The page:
Protests show Arab-Kurd issues need
solving: UN Envoy to Iraq
UN Envoy to Iraq: Resolve Conflict with Kurds
February 23, 2011
WASHINGTON, — Protests in Iraq and
across the Arab world show the need to resolve
long-standing disputes between Arabs and Kurds in
northern Iraq before they trigger conflict, the
United Nations' envoy in Iraq said on Tuesday.
Iraq, including its northern Kurdistan region, has
been hit by
inspired by anti-government uprisings across the
While Iraqi demonstrators mostly have not called for
the ouster of the elected government of Prime
Minister Nuri al-Maliki, installed just two months
ago, they have demanded that local officials step
"In my mind, these manifestations (protests) show
how important it
Ad Melkert, the Special Representative of the United
Nations Secretary-General for Iraq (SRSG). Photo
is to take away sources of potential unrest in the
future," Ad Melkert told Reuters in Washington,
where he has been meeting White House and
Melkert said the United Nations was working with
officials in Baghdad and Iraq's semi-autonomous
Kurdistan region to try to set an agenda for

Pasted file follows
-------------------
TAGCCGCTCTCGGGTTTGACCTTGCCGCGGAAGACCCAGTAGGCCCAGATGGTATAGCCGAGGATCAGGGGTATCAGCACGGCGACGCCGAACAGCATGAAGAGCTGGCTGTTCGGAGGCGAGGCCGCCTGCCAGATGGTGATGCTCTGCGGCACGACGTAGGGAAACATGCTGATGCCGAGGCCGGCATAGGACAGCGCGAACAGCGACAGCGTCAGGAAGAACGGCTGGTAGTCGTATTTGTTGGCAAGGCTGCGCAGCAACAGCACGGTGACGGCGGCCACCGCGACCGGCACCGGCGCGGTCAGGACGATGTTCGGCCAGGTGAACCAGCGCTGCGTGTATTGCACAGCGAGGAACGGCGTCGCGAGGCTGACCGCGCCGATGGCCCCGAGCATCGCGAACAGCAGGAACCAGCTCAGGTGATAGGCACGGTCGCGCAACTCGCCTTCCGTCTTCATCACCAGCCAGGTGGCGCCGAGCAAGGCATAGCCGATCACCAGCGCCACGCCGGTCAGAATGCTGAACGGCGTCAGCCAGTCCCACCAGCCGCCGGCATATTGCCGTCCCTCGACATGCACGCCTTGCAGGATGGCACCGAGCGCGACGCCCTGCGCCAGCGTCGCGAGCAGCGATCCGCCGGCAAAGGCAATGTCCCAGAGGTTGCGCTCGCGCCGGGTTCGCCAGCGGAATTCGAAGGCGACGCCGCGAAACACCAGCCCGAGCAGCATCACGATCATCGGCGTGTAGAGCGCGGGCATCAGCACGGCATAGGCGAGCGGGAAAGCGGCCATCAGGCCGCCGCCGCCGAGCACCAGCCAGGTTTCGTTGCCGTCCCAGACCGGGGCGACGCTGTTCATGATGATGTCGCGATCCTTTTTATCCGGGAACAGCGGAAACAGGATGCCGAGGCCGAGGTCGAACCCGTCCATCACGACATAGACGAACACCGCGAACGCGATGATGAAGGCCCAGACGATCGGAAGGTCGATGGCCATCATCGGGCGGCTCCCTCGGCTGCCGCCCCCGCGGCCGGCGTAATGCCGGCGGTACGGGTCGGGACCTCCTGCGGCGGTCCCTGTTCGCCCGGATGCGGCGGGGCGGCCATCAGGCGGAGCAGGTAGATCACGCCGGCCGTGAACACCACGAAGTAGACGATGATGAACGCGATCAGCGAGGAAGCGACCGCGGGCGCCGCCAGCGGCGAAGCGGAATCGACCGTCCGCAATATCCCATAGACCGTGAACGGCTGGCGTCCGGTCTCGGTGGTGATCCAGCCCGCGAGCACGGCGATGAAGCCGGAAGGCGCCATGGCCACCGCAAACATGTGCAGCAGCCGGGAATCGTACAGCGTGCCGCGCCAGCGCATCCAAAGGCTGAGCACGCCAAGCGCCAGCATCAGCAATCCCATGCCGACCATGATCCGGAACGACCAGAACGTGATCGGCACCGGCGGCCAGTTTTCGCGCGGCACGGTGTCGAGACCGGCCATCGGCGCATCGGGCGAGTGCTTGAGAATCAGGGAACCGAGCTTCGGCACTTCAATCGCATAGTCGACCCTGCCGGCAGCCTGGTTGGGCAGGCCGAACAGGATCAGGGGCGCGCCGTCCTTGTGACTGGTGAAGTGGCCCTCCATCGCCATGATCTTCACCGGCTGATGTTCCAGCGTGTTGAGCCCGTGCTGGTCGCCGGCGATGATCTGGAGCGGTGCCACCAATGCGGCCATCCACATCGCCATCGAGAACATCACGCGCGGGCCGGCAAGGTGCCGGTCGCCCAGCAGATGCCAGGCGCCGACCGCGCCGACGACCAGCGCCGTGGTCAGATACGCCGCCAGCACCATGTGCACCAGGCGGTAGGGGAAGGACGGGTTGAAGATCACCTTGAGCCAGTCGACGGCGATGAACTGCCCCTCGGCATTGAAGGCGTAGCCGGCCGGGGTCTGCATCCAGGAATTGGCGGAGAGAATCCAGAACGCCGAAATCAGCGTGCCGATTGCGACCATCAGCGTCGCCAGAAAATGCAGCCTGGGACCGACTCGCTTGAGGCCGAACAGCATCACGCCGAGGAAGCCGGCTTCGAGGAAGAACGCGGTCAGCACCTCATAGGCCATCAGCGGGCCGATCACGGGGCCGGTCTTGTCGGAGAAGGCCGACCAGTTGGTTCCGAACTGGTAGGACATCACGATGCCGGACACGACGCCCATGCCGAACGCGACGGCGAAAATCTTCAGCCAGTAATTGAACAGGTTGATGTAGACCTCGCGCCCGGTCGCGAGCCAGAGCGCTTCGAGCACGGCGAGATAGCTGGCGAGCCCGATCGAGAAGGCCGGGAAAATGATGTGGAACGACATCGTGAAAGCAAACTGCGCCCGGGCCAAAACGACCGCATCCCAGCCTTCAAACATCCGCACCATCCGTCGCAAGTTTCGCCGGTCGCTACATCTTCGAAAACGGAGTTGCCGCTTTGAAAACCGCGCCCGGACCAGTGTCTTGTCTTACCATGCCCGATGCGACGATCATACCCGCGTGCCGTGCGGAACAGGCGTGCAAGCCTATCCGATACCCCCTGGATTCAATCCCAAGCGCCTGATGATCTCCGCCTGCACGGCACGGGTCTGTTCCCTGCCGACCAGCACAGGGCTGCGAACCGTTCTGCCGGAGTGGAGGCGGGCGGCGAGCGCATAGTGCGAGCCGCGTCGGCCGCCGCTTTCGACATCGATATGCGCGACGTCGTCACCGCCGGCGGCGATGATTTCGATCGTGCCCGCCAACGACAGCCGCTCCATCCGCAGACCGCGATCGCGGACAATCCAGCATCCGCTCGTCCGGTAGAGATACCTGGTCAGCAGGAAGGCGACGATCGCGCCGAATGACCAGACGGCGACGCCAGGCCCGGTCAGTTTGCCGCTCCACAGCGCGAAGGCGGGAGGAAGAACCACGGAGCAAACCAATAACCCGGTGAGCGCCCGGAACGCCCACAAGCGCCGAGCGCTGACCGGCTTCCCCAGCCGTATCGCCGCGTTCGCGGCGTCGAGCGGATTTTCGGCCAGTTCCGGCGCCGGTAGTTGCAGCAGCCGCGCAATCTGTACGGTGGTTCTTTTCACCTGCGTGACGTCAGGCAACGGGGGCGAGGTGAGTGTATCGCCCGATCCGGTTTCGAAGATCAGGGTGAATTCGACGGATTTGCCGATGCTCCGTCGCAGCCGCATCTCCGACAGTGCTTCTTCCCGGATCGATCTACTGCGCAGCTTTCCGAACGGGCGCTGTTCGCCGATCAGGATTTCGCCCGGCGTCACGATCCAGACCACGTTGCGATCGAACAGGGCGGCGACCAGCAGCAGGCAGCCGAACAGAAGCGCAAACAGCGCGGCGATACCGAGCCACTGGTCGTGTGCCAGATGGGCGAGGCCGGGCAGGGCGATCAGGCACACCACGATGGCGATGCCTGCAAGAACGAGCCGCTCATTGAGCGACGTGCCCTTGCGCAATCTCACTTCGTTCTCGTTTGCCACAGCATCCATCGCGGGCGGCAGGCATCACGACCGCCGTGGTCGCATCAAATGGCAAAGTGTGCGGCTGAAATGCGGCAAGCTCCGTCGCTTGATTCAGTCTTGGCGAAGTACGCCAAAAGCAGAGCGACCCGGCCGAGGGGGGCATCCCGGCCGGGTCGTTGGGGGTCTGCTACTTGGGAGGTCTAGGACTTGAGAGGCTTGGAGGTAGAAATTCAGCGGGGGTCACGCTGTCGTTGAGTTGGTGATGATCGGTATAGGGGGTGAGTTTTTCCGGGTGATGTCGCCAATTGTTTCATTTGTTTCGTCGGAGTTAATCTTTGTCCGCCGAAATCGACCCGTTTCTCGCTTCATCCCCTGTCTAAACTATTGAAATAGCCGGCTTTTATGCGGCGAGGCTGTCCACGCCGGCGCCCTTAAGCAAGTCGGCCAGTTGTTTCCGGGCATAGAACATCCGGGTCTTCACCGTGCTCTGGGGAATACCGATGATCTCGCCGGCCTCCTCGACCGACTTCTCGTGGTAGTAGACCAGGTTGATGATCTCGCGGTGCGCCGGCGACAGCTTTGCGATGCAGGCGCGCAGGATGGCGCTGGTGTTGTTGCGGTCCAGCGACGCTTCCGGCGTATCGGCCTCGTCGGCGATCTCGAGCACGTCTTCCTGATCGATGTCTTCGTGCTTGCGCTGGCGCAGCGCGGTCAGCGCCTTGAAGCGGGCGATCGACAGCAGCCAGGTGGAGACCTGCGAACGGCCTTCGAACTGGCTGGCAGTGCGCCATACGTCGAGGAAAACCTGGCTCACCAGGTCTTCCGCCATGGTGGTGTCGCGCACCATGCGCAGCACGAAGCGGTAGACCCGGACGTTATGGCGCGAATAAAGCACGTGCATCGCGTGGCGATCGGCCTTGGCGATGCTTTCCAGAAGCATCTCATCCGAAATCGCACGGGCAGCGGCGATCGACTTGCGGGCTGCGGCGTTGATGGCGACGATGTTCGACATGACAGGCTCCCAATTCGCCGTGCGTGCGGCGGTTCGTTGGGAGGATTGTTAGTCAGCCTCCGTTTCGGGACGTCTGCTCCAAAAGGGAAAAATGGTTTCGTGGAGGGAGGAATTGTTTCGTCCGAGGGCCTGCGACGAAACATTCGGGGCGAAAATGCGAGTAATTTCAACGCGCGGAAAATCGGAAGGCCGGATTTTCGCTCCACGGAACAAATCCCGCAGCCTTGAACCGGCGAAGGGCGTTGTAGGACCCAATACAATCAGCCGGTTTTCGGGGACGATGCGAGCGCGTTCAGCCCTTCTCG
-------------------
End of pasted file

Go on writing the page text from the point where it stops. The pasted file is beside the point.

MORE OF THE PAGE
disputes over oil revenue-sharing and the future of
the city of Kirkuk, which lies in the center of an
oil-rich part of Iraq.
"As long as these issues are lurking and are
unresolved, they at any moment in time can just be
the trigger for conflict and polarization," he said.
"And what we see today on the streets just shows
that this can happen overnight, and you should try
to prevent that."
Melkert is the U.N. secretary-general's special
representative in Iraq.
Sulaimaniyah, in the Kurdish region, has turned into
a militarized city in recent days as
thousands of people rallied against
corruption and the local government.
Three people have died and more than have been 100
wounded in clashes between protesters and militia
forces linked to the two ruling parties of the
region. Demonstrations also have taken place in
Basra, Falluja, Kirkuk and other cities.
Melkert said he hoped the new government would
"really start to govern" as Iraq struggles to
establish democratic institutions nearly eight years
after a U.S.-led invasion toppled dictator Saddam
Resolving disputes between Baghdad and the Iraqi
Kurdish region was also important in view of the
scheduled withdrawal of U.S. forces from Iraq later
this year, Melkert said.
For decades, the KDP
of regional president Massoud Barzani and the
PUK of Iraq's President
Jalal Talabani have lorded over the region.
Massoud Barzani, the KDP chief and current Kurdistan president, and his
relatives control a large number of commercial
enterprises in Kurdistan-Iraq,www.ekurd.netwith
a gross value of several billion US dollars. The family is routinely
accused of corruption and nepotism by Kurdish media
as well as international observers.
author or news agency,
Reuters | ekurd.net
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